Bill at the wheel of Dolly.

So why did Morgan go down the V-8 path 50 years ago? The answer is quite simple. By the mid 1960s, Morgan’s relationship with Triumph was coming to an end because the new straight-six engine would not fit into the Plus 4. An alternative would have been a V-6 from the other long-term engine supplier to the company –Ford– but their engine was too tall to fit under the bonnet. Then came a phone call from Peter Wilks, a director of Rover, asking for a meeting in Malvern.

During the meeting, Peter Morgan was asked if there was any possibility that Rover might acquire Morgan in a friendly take-over. Peter was polite with his response, saying he was flattered, but they’d like to soldier on for a while as they were, thank you. Then, turning the tables on the man from Rover, he asked if there was any possibility that Morgan could acquire some of the V-8 engines that Rover had just started to build under license from Buick. They were light and compact and would just about fit into a Morgan. Wilkes responded that he thought this might be possible. Was this a bargaining ploy to sweeten the bitter pill of selling the company? We will never know, as a few months after the meeting, Rover was itself taken over by Leyland, the owners of Triumph. After some torturous negation, the agreement to provide the Rover 3.5-liter V-8 was confirmed, and production started in 1968.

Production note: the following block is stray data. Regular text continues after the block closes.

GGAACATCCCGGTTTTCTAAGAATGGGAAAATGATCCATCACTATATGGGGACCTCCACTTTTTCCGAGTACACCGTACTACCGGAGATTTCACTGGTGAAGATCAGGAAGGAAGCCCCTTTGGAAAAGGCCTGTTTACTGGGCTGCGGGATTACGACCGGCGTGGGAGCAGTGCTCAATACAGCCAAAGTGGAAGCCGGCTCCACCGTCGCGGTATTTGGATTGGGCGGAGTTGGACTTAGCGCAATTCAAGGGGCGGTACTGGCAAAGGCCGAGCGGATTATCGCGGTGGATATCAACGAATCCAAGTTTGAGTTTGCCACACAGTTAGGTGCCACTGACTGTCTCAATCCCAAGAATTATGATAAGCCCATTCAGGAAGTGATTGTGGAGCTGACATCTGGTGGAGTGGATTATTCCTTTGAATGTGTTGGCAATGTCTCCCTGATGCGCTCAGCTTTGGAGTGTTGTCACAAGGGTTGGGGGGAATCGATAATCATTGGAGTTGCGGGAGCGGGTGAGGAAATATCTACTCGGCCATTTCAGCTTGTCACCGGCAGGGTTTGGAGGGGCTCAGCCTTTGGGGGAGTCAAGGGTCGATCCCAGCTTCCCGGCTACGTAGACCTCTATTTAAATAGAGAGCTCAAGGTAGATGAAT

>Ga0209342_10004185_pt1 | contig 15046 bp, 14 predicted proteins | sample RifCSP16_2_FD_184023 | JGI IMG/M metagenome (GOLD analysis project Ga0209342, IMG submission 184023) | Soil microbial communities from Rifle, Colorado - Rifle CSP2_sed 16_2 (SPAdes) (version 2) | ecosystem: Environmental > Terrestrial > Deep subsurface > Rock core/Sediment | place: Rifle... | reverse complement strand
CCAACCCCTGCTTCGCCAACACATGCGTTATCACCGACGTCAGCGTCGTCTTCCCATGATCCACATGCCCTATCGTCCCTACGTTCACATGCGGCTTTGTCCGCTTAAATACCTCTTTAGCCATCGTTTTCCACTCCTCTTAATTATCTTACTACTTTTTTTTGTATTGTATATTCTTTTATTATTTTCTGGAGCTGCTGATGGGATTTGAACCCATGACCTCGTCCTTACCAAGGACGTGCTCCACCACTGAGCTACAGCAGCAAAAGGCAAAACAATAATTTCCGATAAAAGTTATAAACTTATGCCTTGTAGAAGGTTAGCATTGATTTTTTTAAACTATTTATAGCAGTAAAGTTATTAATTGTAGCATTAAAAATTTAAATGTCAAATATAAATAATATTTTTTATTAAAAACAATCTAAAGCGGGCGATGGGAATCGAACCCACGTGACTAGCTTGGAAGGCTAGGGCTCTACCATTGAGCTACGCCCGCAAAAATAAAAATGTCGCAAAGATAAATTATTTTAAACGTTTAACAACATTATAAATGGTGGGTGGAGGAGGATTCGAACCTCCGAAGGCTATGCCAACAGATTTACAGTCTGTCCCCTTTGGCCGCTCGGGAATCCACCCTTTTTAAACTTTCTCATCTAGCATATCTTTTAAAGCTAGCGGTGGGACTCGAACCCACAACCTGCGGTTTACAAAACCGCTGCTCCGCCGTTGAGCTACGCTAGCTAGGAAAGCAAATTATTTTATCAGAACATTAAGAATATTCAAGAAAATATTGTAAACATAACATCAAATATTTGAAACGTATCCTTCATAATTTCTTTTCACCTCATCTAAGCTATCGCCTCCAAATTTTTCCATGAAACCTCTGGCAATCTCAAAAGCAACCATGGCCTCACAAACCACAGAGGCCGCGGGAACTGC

The SU dashpot-clearing bonnet bulges that called to mind a famously endowed country singer, inspiring Dolly’s name.

Of course, obtaining the engine was just the start. It was just about the right size, but a special engineer was needed to squeeze it into the little Plus 4. Maurice Owen, an experienced racing engineer, was that man. He’d previously approached Peter Morgan, inquiring if he had any special projects in mind, so when the V-8 project arrived, he was appointed. He worked, mainly on his own, in the development shed at the back of the factory. He was a practical man, so work was often carried out first, and drawings done afterwards. He was left very much alone squeezing that engine into OUY, principally by stretching her chassis by two inches. Indeed, the first time he drove her out of the factory gates, it was just after midnight on a cold February [1967] night; no one was watching.